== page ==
Turn Challenging Customers Into Loyal Clients

A decorator was in a bind: His customer’s event was the next day, and the PMS colors in the art file didn’t match the ones listed on the purchase order. To make matters worse, the decorator couldn’t reach his client, so his team had a 50/50 chance of choosing the correct color. Unfortunately, they chose wrong, and the client was unhappy with the order.

Customer expectations are more demanding than ever before and the need to ‘get it right’ each time is extremely high. Marshall Atkinson, a Phoenix-based decorated-apparel success coach who offers hands-on training via his Shirt Lab events, concurs and cites this statistic below as a reason why decorators and distributors need to take this seriously.

According to Microsoft, 54% of global consumers say that they have higher customer service expectations than they did just one year ago. In addition, 52% of people worldwide believe that companies need to take action on feedback provided by their customers.

To keep up with these dynamic requests, customer service and problem solving must be a priority in your decorated-apparel firm. “Business today doesn’t work the way it did in 1987,” Atkinson says. “You have to continuously evolve your customers’ experience. That’s on you. You have to teach your new hires how to work with all types of customers.”

4 Challenging Customer Archetypes

Here are four types of challenging customer situations—and how you can turn them into opportunities.

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The Top Seven Color Trends Predicted by Pantone for Winter 2019

Each season, Pantone Color Institute graces us with their Fashion Color Trend Report based on the stunning pieces flaunted down the runway by top designers at both New York and London Fashion Week. The Fall/Winter 2019/2020 report includes a radiant display of bold and classic colors, proving that this year is all about individuality and expression

Leatrice Eiseman, executive director of the Pantone Color Institute, describes the collections as ranging from, “easy and sophisticated to strikingly different and unique.” 

As high fashion always seems to trickle down to the mainstream, it serves as a valuable piece of information to help make guided decisions for your upcoming inventory for the colder months ahead. 

Of the total 32 colors chosen as inspirational highlights (16 for New York Fashion Week, 16 for London Fashion Week), we chose the top seven most wearable hues you can expect to see in every shade this winter—along with a few products in similar color options. 

Pantone’s Top Seven Color Trends for Winter 2019

1. Chili Pepper: Pantone 19-1557 

A spicier cousin to Pantone’s spring ‘Fiesta’ shade, Chili Pepper is listed as the leading color for fall and winter this year. Incorporate a touch of the hue for added drama within your designs by selecting tees with statement sleeves, or showing some flavor with an all-red fabric and simple embroidered logo. 

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Bobby Hundreds Turned His Passion for Art Into a Streetwear Brand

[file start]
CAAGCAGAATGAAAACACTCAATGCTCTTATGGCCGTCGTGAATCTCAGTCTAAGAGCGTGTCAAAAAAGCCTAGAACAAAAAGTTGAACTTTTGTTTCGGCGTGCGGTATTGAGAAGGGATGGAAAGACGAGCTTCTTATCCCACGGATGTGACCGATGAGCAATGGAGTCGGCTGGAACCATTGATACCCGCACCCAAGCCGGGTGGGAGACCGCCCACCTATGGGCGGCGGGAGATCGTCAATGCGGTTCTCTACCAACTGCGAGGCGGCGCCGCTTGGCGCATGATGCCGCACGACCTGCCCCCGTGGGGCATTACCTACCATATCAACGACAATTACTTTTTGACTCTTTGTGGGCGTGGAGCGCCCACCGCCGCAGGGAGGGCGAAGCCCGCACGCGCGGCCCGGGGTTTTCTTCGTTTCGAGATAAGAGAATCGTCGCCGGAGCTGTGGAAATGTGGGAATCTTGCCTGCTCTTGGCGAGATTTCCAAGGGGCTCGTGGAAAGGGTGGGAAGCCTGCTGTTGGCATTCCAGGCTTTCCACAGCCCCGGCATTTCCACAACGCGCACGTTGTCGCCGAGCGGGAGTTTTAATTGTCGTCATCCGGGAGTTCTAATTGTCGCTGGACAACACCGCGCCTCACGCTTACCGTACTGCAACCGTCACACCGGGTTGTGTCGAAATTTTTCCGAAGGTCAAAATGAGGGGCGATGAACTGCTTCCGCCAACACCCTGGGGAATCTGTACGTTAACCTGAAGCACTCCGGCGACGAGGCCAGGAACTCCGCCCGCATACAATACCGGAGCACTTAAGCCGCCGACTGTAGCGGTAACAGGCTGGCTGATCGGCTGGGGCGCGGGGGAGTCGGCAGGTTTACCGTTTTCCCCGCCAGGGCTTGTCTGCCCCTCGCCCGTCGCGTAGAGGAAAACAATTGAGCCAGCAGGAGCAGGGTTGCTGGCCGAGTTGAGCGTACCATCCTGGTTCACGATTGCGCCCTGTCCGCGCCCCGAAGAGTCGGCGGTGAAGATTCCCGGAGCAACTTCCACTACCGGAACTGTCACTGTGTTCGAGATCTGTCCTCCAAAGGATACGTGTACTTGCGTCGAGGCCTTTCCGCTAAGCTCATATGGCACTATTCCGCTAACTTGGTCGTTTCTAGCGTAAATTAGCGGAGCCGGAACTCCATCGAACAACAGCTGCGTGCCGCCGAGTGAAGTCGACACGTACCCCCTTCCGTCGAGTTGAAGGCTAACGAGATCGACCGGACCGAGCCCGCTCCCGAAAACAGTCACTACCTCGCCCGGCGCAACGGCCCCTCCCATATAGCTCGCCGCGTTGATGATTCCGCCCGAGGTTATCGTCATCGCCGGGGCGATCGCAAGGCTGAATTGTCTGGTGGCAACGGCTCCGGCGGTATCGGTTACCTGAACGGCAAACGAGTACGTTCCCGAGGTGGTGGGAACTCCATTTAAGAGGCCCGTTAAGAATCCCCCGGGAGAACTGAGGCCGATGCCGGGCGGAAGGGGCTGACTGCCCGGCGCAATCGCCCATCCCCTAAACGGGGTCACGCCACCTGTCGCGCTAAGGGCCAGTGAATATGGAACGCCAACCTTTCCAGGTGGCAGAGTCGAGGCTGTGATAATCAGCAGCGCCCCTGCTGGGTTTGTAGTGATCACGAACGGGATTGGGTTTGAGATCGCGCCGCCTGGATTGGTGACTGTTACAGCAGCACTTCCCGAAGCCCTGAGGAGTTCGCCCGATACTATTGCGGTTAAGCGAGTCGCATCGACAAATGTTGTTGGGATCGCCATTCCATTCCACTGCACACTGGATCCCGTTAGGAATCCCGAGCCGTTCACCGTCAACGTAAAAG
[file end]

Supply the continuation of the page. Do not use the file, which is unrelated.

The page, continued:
The man, the myth, the legend: Bobby Kim, better known as “Bobby Hundreds” in the industry, is one of the most coveted names in streetwear. But it wasn’t a straight shot to success. In fact, in an interview with GQ, Kim said his failures were the greatest lessons that fueled his ambition to think more creatively—and that he did. 

To understand how Kim cultivated a successful streetwear brand, just look to his undeniable passion for art.

From Art to Successful Streetwear Brand

“You’ll never make money off your art.” 

From an early age, Kim’s obsession with art was impossible to miss. As a child, he could spend hours quietly doodling to keep himself entertained. However, as he grew older, his parents made it clear he should pursue other paths. While they appreciated the arts, they never thought it was a viable career and told him he’d never make money that way. 

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The Fair Use Defense: What is it and How does it Apply to Businesses?

The proliferation of appropriation art—or art that intentionally copies another person’s work and alters it in some way—has been at the forefront of a series of copyright infringement cases over the last few decades. A common defense used in this age-old strategy is “fair use” under U.S. copyright law. This claim has provoked a longstanding debate among the industry. 

To some, the ability to claim “fair use” opens up the possibility to creatively expand upon existing visual works. However, others fear it opens up their material to exploitation at the hands of well-known artists and companies who make minor “cosmetic upgrades” and then take credit for the work as their own.

Of the 64 percent of professional photographers who had their work stolen in 2016, commercial businesses were responsible for 28 percent of the theft. 

As a business owner and decorator, it’s important to thoroughly understand the difference between “fair use” and copyright infringement to avoid costly lawsuits. But don’t worry, we’ll break it down for you. 

*Please note, this article should not be taken as legal advice. Always consult with your personal legal advisor before relying upon the information provided. 

The Fair Use Defense 

What is Fair Use?

“Fair use” is outlined in a set of guidelines found in Title 17, Section 107 of the U.S. copyright act. It allows the use of copyrighted materials without permission from the owner in specific cases. Essentially, the guidelines give people the ability to build upon the work of another so long as it doesn’t deprive the original artist of the right to “control and benefit from their works.” 

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